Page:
I’m really looking forward to attending VMworld 2014 in a few weeks. Its a great time to catch up with friends and meet new ones. For me the week kicks off on Thursday at the VMware SE Tech Summit. Then vOdgeball on Sunday afternoon with a team of former EMC vSpecialists. This is a great event to help out a great cause, the Wounded Warrior Project. We’ll also be honoring our two vSpecialist friends, Jim Ruddy and Stephen Hunt, that were recently involved in a tragic accident. Then the main event starts Sunday night. It should be fun and exhausting.
I think one of the hidden gem features of VMware Virtual SAN (VSAN) is it’s software defined self healing ability. On the surface this concept is simple. The entire pool of disks in VSAN are used as hot spares. In the event of a failure, data from the failed disks or hosts are found on other disks in the cluster and replicas (mirrors) are rebuilt onto other disks in the cluster to get back to having redundant copies for protection. For VSAN, the protection level is defined through VMware’s Storage Policy Based Management (SPBM) which is built into vSphere and managed through vCenter. OK, lets get into the details.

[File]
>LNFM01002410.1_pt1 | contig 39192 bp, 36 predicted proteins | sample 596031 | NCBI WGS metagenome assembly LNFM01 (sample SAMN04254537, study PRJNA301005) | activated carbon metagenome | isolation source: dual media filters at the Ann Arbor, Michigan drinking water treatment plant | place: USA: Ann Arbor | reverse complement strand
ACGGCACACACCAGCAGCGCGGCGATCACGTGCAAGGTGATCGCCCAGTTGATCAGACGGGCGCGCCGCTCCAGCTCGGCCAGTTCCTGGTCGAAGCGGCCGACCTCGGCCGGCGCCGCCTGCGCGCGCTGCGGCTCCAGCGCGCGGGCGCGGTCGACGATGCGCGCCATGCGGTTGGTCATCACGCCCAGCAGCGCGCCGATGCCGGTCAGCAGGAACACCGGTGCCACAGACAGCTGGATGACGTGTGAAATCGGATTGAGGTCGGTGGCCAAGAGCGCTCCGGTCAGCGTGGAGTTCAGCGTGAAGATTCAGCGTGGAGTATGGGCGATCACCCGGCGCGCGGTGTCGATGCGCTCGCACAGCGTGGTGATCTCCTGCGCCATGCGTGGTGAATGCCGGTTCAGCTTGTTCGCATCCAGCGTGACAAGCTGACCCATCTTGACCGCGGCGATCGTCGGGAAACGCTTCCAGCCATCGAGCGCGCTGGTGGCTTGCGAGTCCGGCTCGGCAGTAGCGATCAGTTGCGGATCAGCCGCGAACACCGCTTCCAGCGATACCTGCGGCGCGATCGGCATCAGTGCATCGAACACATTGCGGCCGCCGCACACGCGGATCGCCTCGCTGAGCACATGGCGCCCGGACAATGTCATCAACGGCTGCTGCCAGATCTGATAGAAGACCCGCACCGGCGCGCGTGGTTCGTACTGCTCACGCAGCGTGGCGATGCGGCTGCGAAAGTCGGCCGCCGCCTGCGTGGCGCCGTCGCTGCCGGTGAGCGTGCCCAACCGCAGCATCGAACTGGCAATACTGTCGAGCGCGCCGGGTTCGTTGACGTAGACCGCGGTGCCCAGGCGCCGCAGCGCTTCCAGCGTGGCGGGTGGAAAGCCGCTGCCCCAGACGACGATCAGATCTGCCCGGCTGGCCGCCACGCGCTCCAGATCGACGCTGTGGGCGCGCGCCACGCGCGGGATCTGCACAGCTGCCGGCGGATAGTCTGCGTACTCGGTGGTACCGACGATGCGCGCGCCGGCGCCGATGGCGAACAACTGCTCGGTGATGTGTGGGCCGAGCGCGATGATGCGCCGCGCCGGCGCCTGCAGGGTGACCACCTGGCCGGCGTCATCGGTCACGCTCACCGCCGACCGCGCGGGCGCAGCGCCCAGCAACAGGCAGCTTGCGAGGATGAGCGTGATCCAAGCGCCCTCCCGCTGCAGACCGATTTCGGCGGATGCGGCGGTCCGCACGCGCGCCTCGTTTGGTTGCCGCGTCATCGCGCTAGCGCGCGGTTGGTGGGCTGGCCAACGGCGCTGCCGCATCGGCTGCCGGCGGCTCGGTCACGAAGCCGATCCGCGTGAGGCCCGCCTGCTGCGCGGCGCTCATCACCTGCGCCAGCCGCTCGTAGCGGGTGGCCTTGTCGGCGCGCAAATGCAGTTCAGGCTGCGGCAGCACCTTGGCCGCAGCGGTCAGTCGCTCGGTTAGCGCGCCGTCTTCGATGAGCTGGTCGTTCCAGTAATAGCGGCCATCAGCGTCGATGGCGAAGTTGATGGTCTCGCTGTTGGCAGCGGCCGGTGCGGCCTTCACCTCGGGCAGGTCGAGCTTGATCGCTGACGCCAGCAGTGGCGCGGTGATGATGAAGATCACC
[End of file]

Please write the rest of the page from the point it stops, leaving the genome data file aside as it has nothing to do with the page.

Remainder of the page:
Lets start with the smallest VSAN configuration possible that provides redundancy, a 3 host vSphere cluster with VSAN enabled and 1 SSD and 1 HDD per host. And, lets start with a single VM with the default # Failures To Tolerate (#FTT) equal to 1. A VM has at least 3 objects (namespace, swap, vmdk). Each object has 3 components (data 1, data 2, witness) to satisfy #FTT=1. Lets just focus on the vmdk object and say that the VM sits on host 1 with copies of its vmdk data on host 1 and 2 and the witness on host 3.
OK, lets start causing some trouble. With the default # Failures To Tolerate equal 1, VM data on VSAN should be available if a single SSD, a single HDD, or an entire host fails.